As one of the most beautiful provinces to live in, British Columbia is also one of the most expensive provinces to live in. This is skewed of course by notoriously expensive Vancouver.
Vancouver is expensive. There’s no doubt about that. According to a 2006 census cited by Canada.com, more than 29% of British Columbians are spending more than 30% of their income on shelter costs such as mortgage payments, rent, utilities, and property taxes.
So how does one live frugally in Vancouver and manage to save money?
Here are a few of the secret (or not so secret) reasons on how to live frugally in Vancouver:
Do More, Spend Less
Vancouver is full of ridiculously health conscious and fit (not to mention good-looking) people. People are busy spending time toning their bodies, looking good, burning fat, and putting their hands at heart-centre.
When you’re busy working on yourself and taking care of yourself, you spend less time filling the void with consumerism and materialism.
Although the cost of gym memberships ($40 average), yoga memberships ($130 average) and Grouse grind memberships ($99 for the season) can be costly on a monthly basis, these unlimited monthly passes may in fact be the saving grace to prevent people from spending money on shopping for the sake of shopping.
Although Vancouver has some world-class expensive restaurants, Vancouver is also a city where you can get some really decent (and cheap) meals. For example, you can get a meal for $5.95 or a piping hot bowl of fresh Vietnamese noodle soup for $6.50.
Living Fabulously and Frugal in Vancouver is a popular website that shares all the cheap events and food options and promotions available in Vancouver.
Finally, a lot of people in Vancouver use Groupon or other social deal sites for many things, especially meals. Although the daily deal craze has finally died down, many people still use these deals to save on entertainment and eating out costs.
Room Mates and Tenants
In Vancouver proper (and even in the outlying suburbs) most people share their space. Basement suites with tenants or room mates renting a room to help out with the mortgage, and of course room mates to help out with the sharing the rent. Not to mention the laneway houses in Vancouver to maximize housing density and increase affordability in Vancouver.
An average room for rent in Vancouver starts from around $350 to $500. Renting out a basement suite can add an extra $900 to $1350 (I’ve also seen $1500+) depending on where your home is.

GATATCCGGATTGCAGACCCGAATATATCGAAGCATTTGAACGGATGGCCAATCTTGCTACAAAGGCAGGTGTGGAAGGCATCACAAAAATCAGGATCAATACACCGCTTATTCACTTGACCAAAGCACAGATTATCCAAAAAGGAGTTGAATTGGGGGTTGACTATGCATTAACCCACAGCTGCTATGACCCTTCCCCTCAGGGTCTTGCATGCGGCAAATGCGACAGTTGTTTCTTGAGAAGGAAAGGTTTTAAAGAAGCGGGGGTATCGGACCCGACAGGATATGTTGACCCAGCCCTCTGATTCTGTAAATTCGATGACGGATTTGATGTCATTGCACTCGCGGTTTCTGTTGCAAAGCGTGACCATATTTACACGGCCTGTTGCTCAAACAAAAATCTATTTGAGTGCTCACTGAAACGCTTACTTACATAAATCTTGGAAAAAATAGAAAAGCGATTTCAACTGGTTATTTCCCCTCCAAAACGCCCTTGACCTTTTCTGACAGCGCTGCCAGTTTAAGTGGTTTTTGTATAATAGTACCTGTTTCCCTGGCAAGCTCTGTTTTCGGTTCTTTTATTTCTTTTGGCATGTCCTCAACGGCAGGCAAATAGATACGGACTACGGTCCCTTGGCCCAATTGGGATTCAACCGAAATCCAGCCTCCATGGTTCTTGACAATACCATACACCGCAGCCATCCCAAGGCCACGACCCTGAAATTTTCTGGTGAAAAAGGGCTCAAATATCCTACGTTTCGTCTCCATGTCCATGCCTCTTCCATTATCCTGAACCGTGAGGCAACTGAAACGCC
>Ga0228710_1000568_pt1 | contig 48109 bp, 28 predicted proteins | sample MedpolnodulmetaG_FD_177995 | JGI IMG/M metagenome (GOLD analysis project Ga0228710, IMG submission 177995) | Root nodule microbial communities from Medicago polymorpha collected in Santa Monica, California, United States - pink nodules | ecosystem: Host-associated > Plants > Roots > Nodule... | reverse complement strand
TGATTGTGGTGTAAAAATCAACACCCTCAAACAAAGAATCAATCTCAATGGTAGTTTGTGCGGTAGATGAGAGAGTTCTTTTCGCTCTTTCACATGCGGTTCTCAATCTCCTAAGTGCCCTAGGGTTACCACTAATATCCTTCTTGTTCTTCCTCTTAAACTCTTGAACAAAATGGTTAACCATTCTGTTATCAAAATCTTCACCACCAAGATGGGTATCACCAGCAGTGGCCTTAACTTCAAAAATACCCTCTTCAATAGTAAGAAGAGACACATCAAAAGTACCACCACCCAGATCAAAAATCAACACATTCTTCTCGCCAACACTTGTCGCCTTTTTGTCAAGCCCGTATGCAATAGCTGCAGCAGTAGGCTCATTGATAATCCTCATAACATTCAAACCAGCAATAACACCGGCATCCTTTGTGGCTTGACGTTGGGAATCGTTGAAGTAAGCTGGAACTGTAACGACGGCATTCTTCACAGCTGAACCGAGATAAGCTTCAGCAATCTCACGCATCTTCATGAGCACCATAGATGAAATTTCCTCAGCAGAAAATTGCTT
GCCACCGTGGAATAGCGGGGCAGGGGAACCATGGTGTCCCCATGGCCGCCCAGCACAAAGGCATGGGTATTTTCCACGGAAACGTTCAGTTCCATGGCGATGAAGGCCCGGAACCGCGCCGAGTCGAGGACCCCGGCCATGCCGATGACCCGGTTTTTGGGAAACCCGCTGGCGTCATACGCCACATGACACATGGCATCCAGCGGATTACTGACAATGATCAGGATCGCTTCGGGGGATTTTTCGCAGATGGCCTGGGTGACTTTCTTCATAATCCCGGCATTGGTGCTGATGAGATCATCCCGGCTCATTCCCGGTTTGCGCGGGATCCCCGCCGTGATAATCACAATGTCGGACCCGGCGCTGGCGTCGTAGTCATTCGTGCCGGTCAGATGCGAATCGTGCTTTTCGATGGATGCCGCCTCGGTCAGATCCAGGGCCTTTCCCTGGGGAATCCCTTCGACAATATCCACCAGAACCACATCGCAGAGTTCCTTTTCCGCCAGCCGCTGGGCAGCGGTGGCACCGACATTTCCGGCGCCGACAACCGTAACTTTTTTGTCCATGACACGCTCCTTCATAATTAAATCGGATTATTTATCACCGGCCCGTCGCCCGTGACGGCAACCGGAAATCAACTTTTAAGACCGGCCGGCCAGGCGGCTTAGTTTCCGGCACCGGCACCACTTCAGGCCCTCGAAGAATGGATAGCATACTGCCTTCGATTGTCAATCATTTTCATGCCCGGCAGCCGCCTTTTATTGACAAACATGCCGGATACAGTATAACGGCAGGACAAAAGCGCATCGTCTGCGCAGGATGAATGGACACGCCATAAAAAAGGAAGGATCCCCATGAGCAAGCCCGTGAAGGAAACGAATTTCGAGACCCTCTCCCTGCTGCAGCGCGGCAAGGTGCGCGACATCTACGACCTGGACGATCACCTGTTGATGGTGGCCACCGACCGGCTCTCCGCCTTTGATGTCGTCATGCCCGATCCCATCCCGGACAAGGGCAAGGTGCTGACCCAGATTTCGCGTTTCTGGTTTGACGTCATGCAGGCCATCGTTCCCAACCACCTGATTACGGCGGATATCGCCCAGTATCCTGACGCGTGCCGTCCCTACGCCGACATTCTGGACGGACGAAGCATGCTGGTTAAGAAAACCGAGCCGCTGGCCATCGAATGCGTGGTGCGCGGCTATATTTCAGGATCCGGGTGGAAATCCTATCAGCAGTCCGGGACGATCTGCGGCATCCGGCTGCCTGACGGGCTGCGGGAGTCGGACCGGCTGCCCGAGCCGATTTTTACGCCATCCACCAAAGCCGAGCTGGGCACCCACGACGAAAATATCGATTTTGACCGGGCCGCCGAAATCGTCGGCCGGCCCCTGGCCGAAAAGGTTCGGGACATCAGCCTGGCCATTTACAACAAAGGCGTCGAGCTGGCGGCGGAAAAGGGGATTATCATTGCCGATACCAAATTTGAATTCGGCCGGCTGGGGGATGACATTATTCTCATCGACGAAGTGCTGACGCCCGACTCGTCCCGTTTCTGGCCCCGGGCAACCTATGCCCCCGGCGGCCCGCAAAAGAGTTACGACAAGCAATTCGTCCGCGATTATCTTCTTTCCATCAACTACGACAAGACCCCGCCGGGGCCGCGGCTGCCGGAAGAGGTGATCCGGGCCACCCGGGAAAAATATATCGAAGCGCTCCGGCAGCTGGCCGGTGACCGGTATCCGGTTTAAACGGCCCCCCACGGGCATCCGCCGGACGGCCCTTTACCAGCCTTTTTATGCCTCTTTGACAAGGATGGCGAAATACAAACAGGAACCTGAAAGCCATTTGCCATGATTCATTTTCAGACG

Since Vancouver is pretty densely populated, most people commute. And not by car. Many people in Vancouver (remember, this is the uber healthy city we’re talking about) commute by bicycle. With a vast network of cycling paths and even dedicated lanes on bridges and on larger streets, cycling has become a very popular (and free) way to commute to work or school.
The only downside is the initial cost of the fancy commuter or road bike, but once this is out of the way, the only downside thereafter is well, really nothing (unless someone steals your bike and sells it for $50 on Craigslist). Because exercise and free commuting is win-win.
For trips that necessitate a car, there are many car co-op programs that are proliferating throughout the city. Some of these are location independent (meaning you don’t have to retrieve the car from a designated spot) and you can locate one near you because they have GPS within. Some of these only cost $0.38 a minute (and you don’t have to return the car to the original location). Yes, this makes it cheaper than taking the bus if you’re going a short distance within the city.
Not having a car can save hundreds from your monthly commuting costs.
Vancouver is a No Fun City
Vancouver is notorious for being a “no fun” city because it is difficult to meet people. Streets are usually quiet at night in down town It is difficult to meet people because most people socialize at house parties. Whether this is because Vancouver’s shelter costs are expensive so people try to keep entertainment costs down… or whether it is because people want to show off their homes is unbeknownst to me.
Saving money on “night out on the town” entertainment costs on a weekly basis can save an individual $200+ a month.
These are just some of the ways that I’ve noticed in myself and other Vancouverites. Perhaps high housing costs have shaped the frugal lifestyles individuals living in Vancouver. Whatever it is, many people who live in Vancouver love Vancouver and don’t want to leave it, despite exorbitant cost of housing.
Where else can you take a stroll on the beach (albeit a cold stroll) and go snowboarding or skiing, all in the same afternoon?
About the Author: Clare is a 20-something who lives in beautiful (but expensive) British Columbia and has been working on her frugal living skills and fighting lifestyle inflation. She works to expand her DIY investment knowledge and hopes to enjoy financial independence one day. She enjoys reading personal finance books, freelance writing, but not so much arithmetic.
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